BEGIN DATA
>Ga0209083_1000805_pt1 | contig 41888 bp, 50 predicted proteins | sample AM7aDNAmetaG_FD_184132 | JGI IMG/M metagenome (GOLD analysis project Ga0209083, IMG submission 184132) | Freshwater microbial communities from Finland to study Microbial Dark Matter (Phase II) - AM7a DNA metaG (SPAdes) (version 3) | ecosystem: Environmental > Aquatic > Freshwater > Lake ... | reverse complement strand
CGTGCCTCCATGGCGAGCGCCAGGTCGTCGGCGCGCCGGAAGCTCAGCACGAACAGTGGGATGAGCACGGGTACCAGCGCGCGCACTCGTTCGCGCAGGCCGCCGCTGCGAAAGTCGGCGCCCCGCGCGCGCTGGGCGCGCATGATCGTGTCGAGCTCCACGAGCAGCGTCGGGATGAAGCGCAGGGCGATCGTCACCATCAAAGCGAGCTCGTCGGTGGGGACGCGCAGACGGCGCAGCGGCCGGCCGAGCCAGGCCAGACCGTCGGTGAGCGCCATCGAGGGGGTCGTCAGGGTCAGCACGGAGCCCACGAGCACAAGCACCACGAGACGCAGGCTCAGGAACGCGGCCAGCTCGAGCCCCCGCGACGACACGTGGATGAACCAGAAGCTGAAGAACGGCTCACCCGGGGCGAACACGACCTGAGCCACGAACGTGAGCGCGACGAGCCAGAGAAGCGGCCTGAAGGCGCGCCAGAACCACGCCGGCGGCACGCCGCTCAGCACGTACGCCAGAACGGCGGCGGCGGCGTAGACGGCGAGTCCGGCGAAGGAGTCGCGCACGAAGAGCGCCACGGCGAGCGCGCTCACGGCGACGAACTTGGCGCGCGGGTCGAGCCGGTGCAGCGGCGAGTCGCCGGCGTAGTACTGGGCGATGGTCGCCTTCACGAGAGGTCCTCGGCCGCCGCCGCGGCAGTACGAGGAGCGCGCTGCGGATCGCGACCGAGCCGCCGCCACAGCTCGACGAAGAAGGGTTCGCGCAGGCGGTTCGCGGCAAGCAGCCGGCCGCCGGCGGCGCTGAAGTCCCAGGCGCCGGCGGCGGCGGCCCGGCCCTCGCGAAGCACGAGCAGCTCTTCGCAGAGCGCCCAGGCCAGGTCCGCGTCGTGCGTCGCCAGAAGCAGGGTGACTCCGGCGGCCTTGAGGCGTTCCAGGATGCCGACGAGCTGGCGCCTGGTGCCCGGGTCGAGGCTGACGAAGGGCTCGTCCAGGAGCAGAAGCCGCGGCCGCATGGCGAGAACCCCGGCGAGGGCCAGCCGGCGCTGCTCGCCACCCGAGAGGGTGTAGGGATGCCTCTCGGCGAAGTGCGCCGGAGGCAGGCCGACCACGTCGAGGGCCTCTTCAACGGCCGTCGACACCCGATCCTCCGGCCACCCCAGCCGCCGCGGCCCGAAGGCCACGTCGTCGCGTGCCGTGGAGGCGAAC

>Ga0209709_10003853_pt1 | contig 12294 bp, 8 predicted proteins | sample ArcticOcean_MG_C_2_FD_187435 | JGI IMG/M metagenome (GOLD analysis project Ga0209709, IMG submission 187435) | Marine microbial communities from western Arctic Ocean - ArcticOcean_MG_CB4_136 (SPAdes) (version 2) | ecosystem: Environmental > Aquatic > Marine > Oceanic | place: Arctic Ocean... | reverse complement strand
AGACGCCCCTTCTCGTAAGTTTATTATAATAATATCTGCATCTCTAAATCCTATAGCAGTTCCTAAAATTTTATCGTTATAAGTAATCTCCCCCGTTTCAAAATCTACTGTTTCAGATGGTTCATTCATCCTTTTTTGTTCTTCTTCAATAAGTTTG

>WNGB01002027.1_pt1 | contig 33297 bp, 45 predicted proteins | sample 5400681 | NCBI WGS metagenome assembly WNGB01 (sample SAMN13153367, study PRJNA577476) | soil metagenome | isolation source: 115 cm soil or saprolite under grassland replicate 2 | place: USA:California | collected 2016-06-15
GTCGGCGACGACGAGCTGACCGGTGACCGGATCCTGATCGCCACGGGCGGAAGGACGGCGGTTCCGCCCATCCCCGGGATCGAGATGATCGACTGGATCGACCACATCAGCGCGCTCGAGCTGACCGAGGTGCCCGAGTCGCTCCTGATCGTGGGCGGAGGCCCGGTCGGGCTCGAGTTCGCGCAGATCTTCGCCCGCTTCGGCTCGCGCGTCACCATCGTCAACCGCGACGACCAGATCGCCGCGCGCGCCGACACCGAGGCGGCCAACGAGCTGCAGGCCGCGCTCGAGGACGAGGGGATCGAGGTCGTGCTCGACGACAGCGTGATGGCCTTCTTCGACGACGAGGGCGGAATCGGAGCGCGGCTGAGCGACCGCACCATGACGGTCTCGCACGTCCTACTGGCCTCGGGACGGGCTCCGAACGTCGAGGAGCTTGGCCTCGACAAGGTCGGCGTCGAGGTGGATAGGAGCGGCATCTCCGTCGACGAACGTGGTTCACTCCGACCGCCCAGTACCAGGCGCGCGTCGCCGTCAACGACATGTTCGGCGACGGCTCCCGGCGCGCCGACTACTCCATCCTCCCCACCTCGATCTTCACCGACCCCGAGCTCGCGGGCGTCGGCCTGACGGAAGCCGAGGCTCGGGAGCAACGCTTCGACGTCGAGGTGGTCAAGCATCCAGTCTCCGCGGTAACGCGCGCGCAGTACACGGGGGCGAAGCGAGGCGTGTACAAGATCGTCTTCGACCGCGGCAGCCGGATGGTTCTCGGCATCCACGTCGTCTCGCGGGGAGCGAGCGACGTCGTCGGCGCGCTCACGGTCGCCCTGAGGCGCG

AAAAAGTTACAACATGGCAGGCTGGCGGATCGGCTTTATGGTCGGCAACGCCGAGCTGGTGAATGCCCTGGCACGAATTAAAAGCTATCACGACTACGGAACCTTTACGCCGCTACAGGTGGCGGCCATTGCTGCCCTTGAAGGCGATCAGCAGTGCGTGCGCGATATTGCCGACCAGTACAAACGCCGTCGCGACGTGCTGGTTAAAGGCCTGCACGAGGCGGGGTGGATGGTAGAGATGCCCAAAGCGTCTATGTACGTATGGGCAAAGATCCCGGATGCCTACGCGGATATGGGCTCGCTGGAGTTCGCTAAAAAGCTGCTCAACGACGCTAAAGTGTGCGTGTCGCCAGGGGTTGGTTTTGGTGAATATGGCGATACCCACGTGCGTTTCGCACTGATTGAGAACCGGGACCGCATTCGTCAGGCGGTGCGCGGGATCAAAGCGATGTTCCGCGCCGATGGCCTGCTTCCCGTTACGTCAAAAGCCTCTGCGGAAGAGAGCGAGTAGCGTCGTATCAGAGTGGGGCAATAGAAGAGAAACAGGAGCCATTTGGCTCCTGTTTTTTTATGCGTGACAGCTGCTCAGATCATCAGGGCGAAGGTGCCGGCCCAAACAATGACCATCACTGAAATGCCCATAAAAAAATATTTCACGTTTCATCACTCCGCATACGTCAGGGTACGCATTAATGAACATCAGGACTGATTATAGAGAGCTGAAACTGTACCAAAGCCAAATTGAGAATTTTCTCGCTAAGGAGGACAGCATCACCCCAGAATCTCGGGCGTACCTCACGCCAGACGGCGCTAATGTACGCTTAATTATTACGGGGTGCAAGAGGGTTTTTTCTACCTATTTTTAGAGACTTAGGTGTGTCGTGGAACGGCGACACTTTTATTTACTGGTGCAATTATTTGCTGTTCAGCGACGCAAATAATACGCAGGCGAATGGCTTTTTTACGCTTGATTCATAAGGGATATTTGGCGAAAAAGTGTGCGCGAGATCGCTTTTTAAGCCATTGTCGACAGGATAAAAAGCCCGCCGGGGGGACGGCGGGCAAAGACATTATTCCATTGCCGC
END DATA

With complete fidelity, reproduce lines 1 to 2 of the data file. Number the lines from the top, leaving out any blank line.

>Ga0209083_1000805_pt1 | contig 41888 bp, 50 predicted proteins | sample AM7aDNAmetaG_FD_184132 | JGI IMG/M metagenome (GOLD analysis project Ga0209083, IMG submission 184132) | Freshwater microbial communities from Finland to study Microbial Dark Matter (Phase II) - AM7a DNA metaG (SPAdes) (version 3) | ecosystem: Environmental > Aquatic > Freshwater > Lake ... | reverse complement strand
CGTGCCTCCATGGCGAGCGCCAGGTCGTCGGCGCGCCGGAAGCTCAGCACGAACAGTGGGATGAGCACGGGTACCAGCGCGCGCACTCGTTCGCGCAGGCCGCCGCTGCGAAAGTCGGCGCCCCGCGCGCGCTGGGCGCGCATGATCGTGTCGAGCTCCACGAGCAGCGTCGGGATGAAGCGCAGGGCGATCGTCACCATCAAAGCGAGCTCGTCGGTGGGGACGCGCAGACGGCGCAGCGGCCGGCCGAGCCAGGCCAGACCGTCGGTGAGCGCCATCGAGGGGGTCGTCAGGGTCAGCACGGAGCCCACGAGCACAAGCACCACGAGACGCAGGCTCAGGAACGCGGCCAGCTCGAGCCCCCGCGACGACACGTGGATGAACCAGAAGCTGAAGAACGGCTCACCCGGGGCGAACACGACCTGAGCCACGAACGTGAGCGCGACGAGCCAGAGAAGCGGCCTGAAGGCGCGCCAGAACCACGCCGGCGGCACGCCGCTCAGCACGTACGCCAGAACGGCGGCGGCGGCGTAGACGGCGAGTCCGGCGAAGGAGTCGCGCACGAAGAGCGCCACGGCGAGCGCGCTCACGGCGACGAACTTGGCGCGCGGGTCGAGCCGGTGCAGCGGCGAGTCGCCGGCGTAGTACTGGGCGATGGTCGCCTTCACGAGAGGTCCTCGGCCGCCGCCGCGGCAGTACGAGGAGCGCGCTGCGGATCGCGACCGAGCCGCCGCCACAGCTCGACGAAGAAGGGTTCGCGCAGGCGGTTCGCGGCAAGCAGCCGGCCGCCGGCGGCGCTGAAGTCCCAGGCGCCGGCGGCGGCGGCCCGGCCCTCGCGAAGCACGAGCAGCTCTTCGCAGAGCGCCCAGGCCAGGTCCGCGTCGTGCGTCGCCAGAAGCAGGGTGACTCCGGCGGCCTTGAGGCGTTCCAGGATGCCGACGAGCTGGCGCCTGGTGCCCGGGTCGAGGCTGACGAAGGGCTCGTCCAGGAGCAGAAGCCGCGGCCGCATGGCGAGAACCCCGGCGAGGGCCAGCCGGCGCTGCTCGCCACCCGAGAGGGTGTAGGGATGCCTCTCGGCGAAGTGCGCCGGAGGCAGGCCGACCACGTCGAGGGCCTCTTCAACGGCCGTCGACACCCGATCCTCCGGCCACCCCAGCCGCCGCGGCCCGAAGGCCACGTCGTCGCGTGCCGTGGAGGCGAAC